Constructing diagnostic likelihood: clinical decisions using subjective versus statistical probability

Kinnear, John and Jackson, Ruth (2016) Constructing diagnostic likelihood: clinical decisions using subjective versus statistical probability. Postgraduate Medical Journal. ISSN 1469-0756 (Accepted)

[img] Text
Accepted Version
Available under the following license: Creative Commons Attribution Non-commercial No Derivatives.

Download (152kB)
[img]
Preview
Image
Accepted Version
Available under the following license: Creative Commons Attribution Non-commercial No Derivatives.

Download (11MB) | Preview
[img]
Preview
Image
Accepted Version
Available under the following license: Creative Commons Attribution Non-commercial No Derivatives.

Download (18MB) | Preview
[img]
Preview
Image
Accepted Version
Available under the following license: Creative Commons Attribution Non-commercial No Derivatives.

Download (6MB) | Preview
[img]
Preview
Image
Accepted Version
Available under the following license: Creative Commons Attribution Non-commercial No Derivatives.

Download (3MB) | Preview
Official URL: http://doi.org/10.1136/postgradmedj-2016-134496

Abstract

Background Although physicians are highly trained in the application of evidence-based medicine, and are assumed to make rational decisions, there is evidence that their decision-making is prone to biases. One of the biases that has been shown to affect accuracy of judgments is that of representativeness and base rate neglect, where the saliency of a person’s features lead to overestimation of their likelihood of belonging to a group. This results in the substitution of ‘subjective’ probability for statistical probability. Methods This study examines clinicians’ propensity to make estimations of subjective probability when presented with clinical information that is considered typical of a medical condition. The strength of the representativeness bias is tested by presenting choices in textual and graphic form. Understanding of statistical probability is also tested by omitting all clinical information. Results For the questions that included clinical information, 46.7% and 45.5% of clinicians made judgments of statistical probability respectively. Where the question omitted clinical information, 79.9% of clinicians made a judgment consistent with statistical probability. There was a statistically significant difference in responses to the questions with and the question without representativeness information (P < 0.0001). Conclusions Physicians are strongly influenced by a representativeness bias, leading to base rate neglect, even though they understand the application of statistical probability. One of the causes for this representativeness bias may be the way clinical medicine is taught where stereotypic presentations are emphasized in diagnostic decision-making.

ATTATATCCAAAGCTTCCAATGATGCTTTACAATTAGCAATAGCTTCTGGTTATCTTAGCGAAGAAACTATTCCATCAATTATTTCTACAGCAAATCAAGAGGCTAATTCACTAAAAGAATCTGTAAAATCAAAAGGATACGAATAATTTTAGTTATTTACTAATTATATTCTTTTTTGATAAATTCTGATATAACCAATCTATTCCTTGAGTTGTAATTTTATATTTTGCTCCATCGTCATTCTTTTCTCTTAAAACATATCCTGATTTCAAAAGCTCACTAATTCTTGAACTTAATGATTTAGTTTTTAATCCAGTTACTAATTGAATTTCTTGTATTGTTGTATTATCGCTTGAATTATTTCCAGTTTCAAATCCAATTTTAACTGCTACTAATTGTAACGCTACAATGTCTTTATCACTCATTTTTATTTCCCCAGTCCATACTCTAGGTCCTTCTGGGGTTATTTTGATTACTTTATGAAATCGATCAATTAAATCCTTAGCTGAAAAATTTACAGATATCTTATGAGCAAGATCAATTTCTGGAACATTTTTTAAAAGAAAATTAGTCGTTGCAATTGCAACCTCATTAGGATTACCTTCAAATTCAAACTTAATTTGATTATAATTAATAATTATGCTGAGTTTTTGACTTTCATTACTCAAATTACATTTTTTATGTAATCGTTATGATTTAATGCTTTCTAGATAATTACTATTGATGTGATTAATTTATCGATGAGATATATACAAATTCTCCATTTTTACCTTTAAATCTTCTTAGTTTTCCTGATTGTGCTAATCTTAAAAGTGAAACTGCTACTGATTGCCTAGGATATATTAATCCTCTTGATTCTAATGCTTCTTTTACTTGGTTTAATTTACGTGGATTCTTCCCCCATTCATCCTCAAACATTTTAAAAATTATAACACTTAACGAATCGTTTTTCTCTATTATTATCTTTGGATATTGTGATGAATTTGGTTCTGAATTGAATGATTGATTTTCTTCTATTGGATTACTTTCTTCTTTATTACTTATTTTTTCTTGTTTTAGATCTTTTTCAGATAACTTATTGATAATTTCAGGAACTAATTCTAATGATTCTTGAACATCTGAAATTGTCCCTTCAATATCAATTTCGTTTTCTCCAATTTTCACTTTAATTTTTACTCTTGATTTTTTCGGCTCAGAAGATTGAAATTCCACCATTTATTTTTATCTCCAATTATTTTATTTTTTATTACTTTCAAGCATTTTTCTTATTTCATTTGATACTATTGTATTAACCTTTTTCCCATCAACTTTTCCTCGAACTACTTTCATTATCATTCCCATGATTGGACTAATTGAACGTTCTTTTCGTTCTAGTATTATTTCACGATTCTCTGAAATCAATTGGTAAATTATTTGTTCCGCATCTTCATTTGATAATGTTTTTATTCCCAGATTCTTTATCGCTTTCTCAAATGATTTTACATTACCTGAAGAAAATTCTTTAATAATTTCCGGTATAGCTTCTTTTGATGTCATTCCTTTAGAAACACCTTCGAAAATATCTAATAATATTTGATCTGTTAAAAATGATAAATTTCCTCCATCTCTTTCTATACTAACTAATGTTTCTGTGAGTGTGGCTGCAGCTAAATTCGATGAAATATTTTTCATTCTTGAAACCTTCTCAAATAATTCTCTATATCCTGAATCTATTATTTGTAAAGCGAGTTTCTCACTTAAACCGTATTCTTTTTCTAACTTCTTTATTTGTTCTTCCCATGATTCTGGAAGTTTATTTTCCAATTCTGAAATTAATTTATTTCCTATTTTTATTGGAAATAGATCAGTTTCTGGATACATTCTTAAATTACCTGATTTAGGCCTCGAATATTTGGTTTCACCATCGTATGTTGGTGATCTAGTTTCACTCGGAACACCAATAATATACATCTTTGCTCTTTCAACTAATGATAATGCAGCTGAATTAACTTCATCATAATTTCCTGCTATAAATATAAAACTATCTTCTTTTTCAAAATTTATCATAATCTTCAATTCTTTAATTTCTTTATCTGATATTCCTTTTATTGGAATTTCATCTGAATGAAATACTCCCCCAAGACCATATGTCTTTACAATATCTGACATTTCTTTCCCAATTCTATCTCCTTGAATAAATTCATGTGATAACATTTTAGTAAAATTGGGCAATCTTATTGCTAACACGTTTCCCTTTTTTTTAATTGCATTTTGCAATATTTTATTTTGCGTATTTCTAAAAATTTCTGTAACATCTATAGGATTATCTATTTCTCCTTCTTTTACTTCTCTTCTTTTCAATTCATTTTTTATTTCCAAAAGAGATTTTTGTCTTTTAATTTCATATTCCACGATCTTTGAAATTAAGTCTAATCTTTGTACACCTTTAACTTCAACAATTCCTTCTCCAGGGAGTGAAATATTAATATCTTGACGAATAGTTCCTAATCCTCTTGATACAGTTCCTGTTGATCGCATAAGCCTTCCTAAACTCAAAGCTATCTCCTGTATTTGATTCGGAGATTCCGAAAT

Item Type: Journal Article
Keywords: decision making, diagnosis, education
Faculty: Faculty of Medical Science
Depositing User: Unnamed user with email john.kinnear@anglia.ac.uk
Date Deposited: 01 Dec 2016 10:36
Last Modified: 06 Jan 2017 10:40
URI: http://arro.anglia.ac.uk/id/eprint/701245

Actions (login required)

Edit Item Edit Item